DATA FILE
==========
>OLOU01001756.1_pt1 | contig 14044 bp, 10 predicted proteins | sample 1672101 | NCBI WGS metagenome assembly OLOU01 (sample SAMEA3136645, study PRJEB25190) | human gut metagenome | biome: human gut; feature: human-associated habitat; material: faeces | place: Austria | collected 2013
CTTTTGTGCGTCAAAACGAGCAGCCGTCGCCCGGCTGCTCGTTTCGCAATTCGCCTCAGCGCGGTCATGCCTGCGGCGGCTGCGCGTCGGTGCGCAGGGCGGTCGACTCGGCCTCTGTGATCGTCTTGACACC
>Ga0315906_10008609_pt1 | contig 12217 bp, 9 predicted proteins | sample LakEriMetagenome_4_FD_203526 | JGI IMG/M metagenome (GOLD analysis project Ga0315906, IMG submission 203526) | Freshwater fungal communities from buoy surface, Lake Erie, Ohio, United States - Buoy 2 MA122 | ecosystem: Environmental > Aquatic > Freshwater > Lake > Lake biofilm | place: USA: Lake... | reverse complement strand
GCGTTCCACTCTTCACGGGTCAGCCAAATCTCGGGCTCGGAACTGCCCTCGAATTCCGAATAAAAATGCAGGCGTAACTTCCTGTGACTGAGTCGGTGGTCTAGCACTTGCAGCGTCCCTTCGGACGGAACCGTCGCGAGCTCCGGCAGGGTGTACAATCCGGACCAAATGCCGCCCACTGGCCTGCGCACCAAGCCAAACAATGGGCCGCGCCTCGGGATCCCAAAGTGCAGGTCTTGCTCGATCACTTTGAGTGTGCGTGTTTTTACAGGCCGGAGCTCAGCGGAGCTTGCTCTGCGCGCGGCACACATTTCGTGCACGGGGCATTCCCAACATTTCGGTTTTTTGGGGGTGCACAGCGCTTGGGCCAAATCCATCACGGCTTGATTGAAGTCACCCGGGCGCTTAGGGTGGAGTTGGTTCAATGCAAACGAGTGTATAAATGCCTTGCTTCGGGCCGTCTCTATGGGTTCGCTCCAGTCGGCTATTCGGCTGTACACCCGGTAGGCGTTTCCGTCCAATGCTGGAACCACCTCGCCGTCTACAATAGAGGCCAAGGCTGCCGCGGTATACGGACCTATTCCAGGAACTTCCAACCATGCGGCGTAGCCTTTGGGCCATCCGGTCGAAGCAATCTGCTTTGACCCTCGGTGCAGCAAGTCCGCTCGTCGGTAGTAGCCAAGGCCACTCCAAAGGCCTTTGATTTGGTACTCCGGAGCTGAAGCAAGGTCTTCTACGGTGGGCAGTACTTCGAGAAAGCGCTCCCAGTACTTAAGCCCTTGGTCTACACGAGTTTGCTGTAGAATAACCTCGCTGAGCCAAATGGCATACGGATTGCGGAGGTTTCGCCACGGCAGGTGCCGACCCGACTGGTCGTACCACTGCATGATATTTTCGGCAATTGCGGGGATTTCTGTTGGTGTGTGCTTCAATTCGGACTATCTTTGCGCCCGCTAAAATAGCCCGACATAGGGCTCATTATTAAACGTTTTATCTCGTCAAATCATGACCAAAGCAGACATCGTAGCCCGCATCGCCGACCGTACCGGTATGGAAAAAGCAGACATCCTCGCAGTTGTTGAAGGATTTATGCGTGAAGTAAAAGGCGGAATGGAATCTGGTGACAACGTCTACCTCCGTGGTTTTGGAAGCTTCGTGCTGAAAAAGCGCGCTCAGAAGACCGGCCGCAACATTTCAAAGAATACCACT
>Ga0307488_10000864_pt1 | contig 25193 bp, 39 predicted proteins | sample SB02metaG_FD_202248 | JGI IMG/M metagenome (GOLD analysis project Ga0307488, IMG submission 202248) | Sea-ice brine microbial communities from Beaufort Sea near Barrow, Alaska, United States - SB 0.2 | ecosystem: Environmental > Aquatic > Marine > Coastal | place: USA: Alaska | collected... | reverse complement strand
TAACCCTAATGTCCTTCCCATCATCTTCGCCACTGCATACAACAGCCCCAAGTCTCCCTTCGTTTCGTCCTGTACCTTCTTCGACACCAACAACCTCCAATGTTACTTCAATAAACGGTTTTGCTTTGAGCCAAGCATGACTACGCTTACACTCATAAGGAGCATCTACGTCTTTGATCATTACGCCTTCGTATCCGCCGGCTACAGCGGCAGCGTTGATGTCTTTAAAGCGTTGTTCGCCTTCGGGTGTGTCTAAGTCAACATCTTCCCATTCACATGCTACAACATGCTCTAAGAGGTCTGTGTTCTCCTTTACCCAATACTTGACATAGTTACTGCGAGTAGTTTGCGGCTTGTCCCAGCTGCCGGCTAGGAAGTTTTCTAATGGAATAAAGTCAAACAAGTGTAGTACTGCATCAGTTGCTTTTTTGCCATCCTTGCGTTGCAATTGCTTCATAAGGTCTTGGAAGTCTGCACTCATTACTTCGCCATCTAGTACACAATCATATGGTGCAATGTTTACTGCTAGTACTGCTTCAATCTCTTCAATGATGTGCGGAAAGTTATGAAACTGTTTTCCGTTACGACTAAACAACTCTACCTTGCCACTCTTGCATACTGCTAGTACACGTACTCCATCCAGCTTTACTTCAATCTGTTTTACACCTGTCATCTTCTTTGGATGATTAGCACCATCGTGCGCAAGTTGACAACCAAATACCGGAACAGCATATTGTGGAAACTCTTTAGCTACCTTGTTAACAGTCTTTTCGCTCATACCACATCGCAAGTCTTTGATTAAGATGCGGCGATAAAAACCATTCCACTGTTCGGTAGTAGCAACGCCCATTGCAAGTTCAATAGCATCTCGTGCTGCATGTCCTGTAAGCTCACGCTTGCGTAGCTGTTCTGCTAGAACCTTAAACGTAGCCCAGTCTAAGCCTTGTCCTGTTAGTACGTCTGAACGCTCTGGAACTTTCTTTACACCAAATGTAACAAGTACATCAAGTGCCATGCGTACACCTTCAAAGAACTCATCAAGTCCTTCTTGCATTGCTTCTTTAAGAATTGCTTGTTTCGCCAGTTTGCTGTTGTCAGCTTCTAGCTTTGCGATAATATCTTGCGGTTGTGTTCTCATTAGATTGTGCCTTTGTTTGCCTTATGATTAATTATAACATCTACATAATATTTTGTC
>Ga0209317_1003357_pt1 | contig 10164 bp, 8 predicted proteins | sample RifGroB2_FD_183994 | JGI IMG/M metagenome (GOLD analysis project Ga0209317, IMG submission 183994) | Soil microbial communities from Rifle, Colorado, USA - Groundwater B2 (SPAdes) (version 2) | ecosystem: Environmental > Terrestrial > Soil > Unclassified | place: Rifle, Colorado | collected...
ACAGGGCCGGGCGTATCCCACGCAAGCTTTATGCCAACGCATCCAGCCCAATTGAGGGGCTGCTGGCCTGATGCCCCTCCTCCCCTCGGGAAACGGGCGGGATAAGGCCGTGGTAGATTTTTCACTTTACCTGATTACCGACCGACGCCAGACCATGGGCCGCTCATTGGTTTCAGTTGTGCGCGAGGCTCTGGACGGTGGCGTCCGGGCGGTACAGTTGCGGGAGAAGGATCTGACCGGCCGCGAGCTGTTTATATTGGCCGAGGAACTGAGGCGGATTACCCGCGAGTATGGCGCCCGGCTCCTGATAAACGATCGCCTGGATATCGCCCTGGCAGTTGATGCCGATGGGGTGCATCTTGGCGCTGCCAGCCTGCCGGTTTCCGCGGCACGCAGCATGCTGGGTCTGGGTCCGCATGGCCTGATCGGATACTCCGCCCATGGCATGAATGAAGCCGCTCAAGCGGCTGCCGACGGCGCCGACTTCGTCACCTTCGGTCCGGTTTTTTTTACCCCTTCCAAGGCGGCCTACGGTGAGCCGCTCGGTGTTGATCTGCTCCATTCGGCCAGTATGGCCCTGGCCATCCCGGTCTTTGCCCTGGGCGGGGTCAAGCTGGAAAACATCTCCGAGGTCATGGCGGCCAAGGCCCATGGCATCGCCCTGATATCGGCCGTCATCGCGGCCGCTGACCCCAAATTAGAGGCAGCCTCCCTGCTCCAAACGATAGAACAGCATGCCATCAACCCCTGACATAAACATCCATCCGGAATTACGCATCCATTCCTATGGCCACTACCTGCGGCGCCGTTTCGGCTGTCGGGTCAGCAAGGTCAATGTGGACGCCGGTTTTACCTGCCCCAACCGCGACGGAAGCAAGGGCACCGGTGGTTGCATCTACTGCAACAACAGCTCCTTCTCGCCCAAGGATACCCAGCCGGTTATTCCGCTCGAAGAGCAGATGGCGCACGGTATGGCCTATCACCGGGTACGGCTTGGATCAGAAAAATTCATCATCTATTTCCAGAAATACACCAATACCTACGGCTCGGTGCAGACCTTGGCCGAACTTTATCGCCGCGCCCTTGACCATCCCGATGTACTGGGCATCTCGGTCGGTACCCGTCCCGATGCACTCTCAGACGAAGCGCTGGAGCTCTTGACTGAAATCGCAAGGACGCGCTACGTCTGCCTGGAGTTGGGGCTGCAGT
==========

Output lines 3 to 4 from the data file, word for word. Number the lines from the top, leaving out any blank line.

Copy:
>Ga0315906_10008609_pt1 | contig 12217 bp, 9 predicted proteins | sample LakEriMetagenome_4_FD_203526 | JGI IMG/M metagenome (GOLD analysis project Ga0315906, IMG submission 203526) | Freshwater fungal communities from buoy surface, Lake Erie, Ohio, United States - Buoy 2 MA122 | ecosystem: Environmental > Aquatic > Freshwater > Lake > Lake biofilm | place: USA: Lake... | reverse complement strand
GCGTTCCACTCTTCACGGGTCAGCCAAATCTCGGGCTCGGAACTGCCCTCGAATTCCGAATAAAAATGCAGGCGTAACTTCCTGTGACTGAGTCGGTGGTCTAGCACTTGCAGCGTCCCTTCGGACGGAACCGTCGCGAGCTCCGGCAGGGTGTACAATCCGGACCAAATGCCGCCCACTGGCCTGCGCACCAAGCCAAACAATGGGCCGCGCCTCGGGATCCCAAAGTGCAGGTCTTGCTCGATCACTTTGAGTGTGCGTGTTTTTACAGGCCGGAGCTCAGCGGAGCTTGCTCTGCGCGCGGCACACATTTCGTGCACGGGGCATTCCCAACATTTCGGTTTTTTGGGGGTGCACAGCGCTTGGGCCAAATCCATCACGGCTTGATTGAAGTCACCCGGGCGCTTAGGGTGGAGTTGGTTCAATGCAAACGAGTGTATAAATGCCTTGCTTCGGGCCGTCTCTATGGGTTCGCTCCAGTCGGCTATTCGGCTGTACACCCGGTAGGCGTTTCCGTCCAATGCTGGAACCACCTCGCCGTCTACAATAGAGGCCAAGGCTGCCGCGGTATACGGACCTATTCCAGGAACTTCCAACCATGCGGCGTAGCCTTTGGGCCATCCGGTCGAAGCAATCTGCTTTGACCCTCGGTGCAGCAAGTCCGCTCGTCGGTAGTAGCCAAGGCCACTCCAAAGGCCTTTGATTTGGTACTCCGGAGCTGAAGCAAGGTCTTCTACGGTGGGCAGTACTTCGAGAAAGCGCTCCCAGTACTTAAGCCCTTGGTCTACACGAGTTTGCTGTAGAATAACCTCGCTGAGCCAAATGGCATACGGATTGCGGAGGTTTCGCCACGGCAGGTGCCGACCCGACTGGTCGTACCACTGCATGATATTTTCGGCAATTGCGGGGATTTCTGTTGGTGTGTGCTTCAATTCGGACTATCTTTGCGCCCGCTAAAATAGCCCGACATAGGGCTCATTATTAAACGTTTTATCTCGTCAAATCATGACCAAAGCAGACATCGTAGCCCGCATCGCCGACCGTACCGGTATGGAAAAAGCAGACATCCTCGCAGTTGTTGAAGGATTTATGCGTGAAGTAAAAGGCGGAATGGAATCTGGTGACAACGTCTACCTCCGTGGTTTTGGAAGCTTCGTGCTGAAAAAGCGCGCTCAGAAGACCGGCCGCAACATTTCAAAGAATACCACT